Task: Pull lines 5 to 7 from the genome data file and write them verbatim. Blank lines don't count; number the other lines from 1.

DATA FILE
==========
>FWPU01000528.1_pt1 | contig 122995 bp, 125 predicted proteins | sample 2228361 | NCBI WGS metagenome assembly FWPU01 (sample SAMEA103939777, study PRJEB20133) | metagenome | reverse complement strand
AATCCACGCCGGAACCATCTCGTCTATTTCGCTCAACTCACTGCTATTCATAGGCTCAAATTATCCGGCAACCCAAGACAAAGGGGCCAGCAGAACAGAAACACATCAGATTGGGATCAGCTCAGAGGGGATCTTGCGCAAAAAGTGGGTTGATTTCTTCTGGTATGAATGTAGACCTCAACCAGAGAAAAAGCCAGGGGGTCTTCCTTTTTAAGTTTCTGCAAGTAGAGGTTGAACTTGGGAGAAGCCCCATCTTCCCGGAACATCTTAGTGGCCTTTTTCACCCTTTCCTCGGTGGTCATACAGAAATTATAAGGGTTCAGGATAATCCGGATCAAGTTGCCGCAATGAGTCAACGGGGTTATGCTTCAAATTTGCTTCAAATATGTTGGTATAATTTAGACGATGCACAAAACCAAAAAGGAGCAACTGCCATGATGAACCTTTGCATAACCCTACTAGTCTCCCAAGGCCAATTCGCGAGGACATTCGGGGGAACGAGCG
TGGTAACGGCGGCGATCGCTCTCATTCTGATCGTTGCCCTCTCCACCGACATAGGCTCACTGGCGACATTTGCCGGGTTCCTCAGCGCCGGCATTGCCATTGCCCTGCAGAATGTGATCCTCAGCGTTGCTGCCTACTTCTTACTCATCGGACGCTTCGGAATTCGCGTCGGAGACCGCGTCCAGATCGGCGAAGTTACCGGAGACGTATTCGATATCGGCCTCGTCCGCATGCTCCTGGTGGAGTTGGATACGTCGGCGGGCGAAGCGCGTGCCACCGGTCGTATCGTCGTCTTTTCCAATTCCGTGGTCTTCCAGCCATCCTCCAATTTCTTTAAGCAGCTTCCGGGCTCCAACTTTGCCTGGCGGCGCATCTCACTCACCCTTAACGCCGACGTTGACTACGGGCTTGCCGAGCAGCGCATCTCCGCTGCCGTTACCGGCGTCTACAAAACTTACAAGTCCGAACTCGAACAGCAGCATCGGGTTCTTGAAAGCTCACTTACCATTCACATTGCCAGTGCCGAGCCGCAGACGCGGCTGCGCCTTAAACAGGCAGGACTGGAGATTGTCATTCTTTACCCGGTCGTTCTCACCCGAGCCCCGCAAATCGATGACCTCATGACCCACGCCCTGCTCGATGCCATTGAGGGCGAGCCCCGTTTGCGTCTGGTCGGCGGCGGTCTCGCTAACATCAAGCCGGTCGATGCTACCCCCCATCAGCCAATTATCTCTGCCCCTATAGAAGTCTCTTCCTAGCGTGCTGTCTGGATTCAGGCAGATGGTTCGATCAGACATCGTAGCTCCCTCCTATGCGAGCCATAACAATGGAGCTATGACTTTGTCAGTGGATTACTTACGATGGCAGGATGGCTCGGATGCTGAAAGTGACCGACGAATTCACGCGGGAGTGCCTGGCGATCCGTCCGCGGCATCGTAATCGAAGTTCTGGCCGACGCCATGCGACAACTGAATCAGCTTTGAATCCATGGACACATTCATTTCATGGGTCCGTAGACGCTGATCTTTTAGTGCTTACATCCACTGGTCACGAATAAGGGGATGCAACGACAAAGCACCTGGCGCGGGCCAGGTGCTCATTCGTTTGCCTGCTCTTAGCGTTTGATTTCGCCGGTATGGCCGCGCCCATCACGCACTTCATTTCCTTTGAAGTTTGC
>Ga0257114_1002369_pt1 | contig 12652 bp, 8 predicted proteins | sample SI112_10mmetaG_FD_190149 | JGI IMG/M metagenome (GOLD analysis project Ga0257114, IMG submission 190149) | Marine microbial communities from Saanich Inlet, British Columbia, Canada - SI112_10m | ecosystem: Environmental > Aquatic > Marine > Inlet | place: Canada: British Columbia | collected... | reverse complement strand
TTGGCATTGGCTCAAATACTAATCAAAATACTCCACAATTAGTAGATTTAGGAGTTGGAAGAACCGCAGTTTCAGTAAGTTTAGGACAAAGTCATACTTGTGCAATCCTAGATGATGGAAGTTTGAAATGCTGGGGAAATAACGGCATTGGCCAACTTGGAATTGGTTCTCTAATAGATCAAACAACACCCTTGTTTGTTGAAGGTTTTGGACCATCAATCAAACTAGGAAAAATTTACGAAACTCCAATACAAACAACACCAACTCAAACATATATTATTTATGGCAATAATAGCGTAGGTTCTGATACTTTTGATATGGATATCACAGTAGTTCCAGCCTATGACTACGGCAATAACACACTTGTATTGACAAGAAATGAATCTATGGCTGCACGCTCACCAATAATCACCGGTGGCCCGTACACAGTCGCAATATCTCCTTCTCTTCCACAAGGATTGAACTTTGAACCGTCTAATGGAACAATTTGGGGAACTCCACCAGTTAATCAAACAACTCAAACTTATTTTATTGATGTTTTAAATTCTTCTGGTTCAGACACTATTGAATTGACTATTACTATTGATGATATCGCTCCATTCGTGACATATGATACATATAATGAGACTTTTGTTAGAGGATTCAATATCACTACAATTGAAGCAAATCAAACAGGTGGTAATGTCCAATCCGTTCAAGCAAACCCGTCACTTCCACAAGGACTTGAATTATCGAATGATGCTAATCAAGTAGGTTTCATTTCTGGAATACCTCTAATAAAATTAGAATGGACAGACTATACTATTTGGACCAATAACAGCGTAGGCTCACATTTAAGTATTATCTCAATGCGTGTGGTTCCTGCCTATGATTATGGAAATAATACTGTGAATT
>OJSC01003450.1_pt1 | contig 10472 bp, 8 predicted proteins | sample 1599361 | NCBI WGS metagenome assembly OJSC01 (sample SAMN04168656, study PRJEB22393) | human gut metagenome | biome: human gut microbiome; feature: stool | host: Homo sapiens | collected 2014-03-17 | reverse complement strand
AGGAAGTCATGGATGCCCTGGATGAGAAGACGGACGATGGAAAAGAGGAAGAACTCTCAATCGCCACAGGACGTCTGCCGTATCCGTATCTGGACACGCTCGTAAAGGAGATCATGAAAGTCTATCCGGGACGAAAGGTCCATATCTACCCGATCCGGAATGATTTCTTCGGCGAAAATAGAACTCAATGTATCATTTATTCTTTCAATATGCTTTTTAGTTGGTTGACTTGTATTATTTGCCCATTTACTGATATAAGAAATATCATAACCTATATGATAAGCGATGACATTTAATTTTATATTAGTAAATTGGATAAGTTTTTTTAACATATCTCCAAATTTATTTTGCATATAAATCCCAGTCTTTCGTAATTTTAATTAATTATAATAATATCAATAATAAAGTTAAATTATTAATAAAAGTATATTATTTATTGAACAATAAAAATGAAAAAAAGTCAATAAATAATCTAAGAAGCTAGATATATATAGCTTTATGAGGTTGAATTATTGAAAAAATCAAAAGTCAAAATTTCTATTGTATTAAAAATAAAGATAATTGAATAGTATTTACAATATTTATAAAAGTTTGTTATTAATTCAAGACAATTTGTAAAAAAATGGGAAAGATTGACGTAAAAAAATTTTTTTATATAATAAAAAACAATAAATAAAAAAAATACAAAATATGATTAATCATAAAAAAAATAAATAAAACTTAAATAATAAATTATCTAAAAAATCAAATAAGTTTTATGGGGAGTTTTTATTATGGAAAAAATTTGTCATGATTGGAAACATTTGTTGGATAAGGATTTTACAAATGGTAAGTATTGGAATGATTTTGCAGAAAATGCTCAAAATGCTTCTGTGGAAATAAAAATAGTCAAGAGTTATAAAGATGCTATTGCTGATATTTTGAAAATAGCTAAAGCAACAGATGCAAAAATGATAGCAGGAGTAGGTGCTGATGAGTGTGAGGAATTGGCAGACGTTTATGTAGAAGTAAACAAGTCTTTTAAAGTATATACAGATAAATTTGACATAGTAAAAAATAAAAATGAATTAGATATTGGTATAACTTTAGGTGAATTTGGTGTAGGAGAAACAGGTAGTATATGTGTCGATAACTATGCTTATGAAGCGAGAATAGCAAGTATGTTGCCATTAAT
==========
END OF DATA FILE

TTGGCATTGGCTCAAATACTAATCAAAATACTCCACAATTAGTAGATTTAGGAGTTGGAAGAACCGCAGTTTCAGTAAGTTTAGGACAAAGTCATACTTGTGCAATCCTAGATGATGGAAGTTTGAAATGCTGGGGAAATAACGGCATTGGCCAACTTGGAATTGGTTCTCTAATAGATCAAACAACACCCTTGTTTGTTGAAGGTTTTGGACCATCAATCAAACTAGGAAAAATTTACGAAACTCCAATACAAACAACACCAACTCAAACATATATTATTTATGGCAATAATAGCGTAGGTTCTGATACTTTTGATATGGATATCACAGTAGTTCCAGCCTATGACTACGGCAATAACACACTTGTATTGACAAGAAATGAATCTATGGCTGCACGCTCACCAATAATCACCGGTGGCCCGTACACAGTCGCAATATCTCCTTCTCTTCCACAAGGATTGAACTTTGAACCGTCTAATGGAACAATTTGGGGAACTCCACCAGTTAATCAAACAACTCAAACTTATTTTATTGATGTTTTAAATTCTTCTGGTTCAGACACTATTGAATTGACTATTACTATTGATGATATCGCTCCATTCGTGACATATGATACATATAATGAGACTTTTGTTAGAGGATTCAATATCACTACAATTGAAGCAAATCAAACAGGTGGTAATGTCCAATCCGTTCAAGCAAACCCGTCACTTCCACAAGGACTTGAATTATCGAATGATGCTAATCAAGTAGGTTTCATTTCTGGAATACCTCTAATAAAATTAGAATGGACAGACTATACTATTTGGACCAATAACAGCGTAGGCTCACATTTAAGTATTATCTCAATGCGTGTGGTTCCTGCCTATGATTATGGAAATAATACTGTGAATT
>OJSC01003450.1_pt1 | contig 10472 bp, 8 predicted proteins | sample 1599361 | NCBI WGS metagenome assembly OJSC01 (sample SAMN04168656, study PRJEB22393) | human gut metagenome | biome: human gut microbiome; feature: stool | host: Homo sapiens | collected 2014-03-17 | reverse complement strand
AGGAAGTCATGGATGCCCTGGATGAGAAGACGGACGATGGAAAAGAGGAAGAACTCTCAATCGCCACAGGACGTCTGCCGTATCCGTATCTGGACACGCTCGTAAAGGAGATCATGAAAGTCTATCCGGGACGAAAGGTCCATATCTACCCGATCCGGAATGATTTCTTCGGCGAAAATAGAACTCAATGTATCATTTATTCTTTCAATATGCTTTTTAGTTGGTTGACTTGTATTATTTGCCCATTTACTGATATAAGAAATATCATAACCTATATGATAAGCGATGACATTTAATTTTATATTAGTAAATTGGATAAGTTTTTTTAACATATCTCCAAATTTATTTTGCATATAAATCCCAGTCTTTCGTAATTTTAATTAATTATAATAATATCAATAATAAAGTTAAATTATTAATAAAAGTATATTATTTATTGAACAATAAAAATGAAAAAAAGTCAATAAATAATCTAAGAAGCTAGATATATATAGCTTTATGAGGTTGAATTATTGAAAAAATCAAAAGTCAAAATTTCTATTGTATTAAAAATAAAGATAATTGAATAGTATTTACAATATTTATAAAAGTTTGTTATTAATTCAAGACAATTTGTAAAAAAATGGGAAAGATTGACGTAAAAAAATTTTTTTATATAATAAAAAACAATAAATAAAAAAAATACAAAATATGATTAATCATAAAAAAAATAAATAAAACTTAAATAATAAATTATCTAAAAAATCAAATAAGTTTTATGGGGAGTTTTTATTATGGAAAAAATTTGTCATGATTGGAAACATTTGTTGGATAAGGATTTTACAAATGGTAAGTATTGGAATGATTTTGCAGAAAATGCTCAAAATGCTTCTGTGGAAATAAAAATAGTCAAGAGTTATAAAGATGCTATTGCTGATATTTTGAAAATAGCTAAAGCAACAGATGCAAAAATGATAGCAGGAGTAGGTGCTGATGAGTGTGAGGAATTGGCAGACGTTTATGTAGAAGTAAACAAGTCTTTTAAAGTATATACAGATAAATTTGACATAGTAAAAAATAAAAATGAATTAGATATTGGTATAACTTTAGGTGAATTTGGTGTAGGAGAAACAGGTAGTATATGTGTCGATAACTATGCTTATGAAGCGAGAATAGCAAGTATGTTGCCATTAAT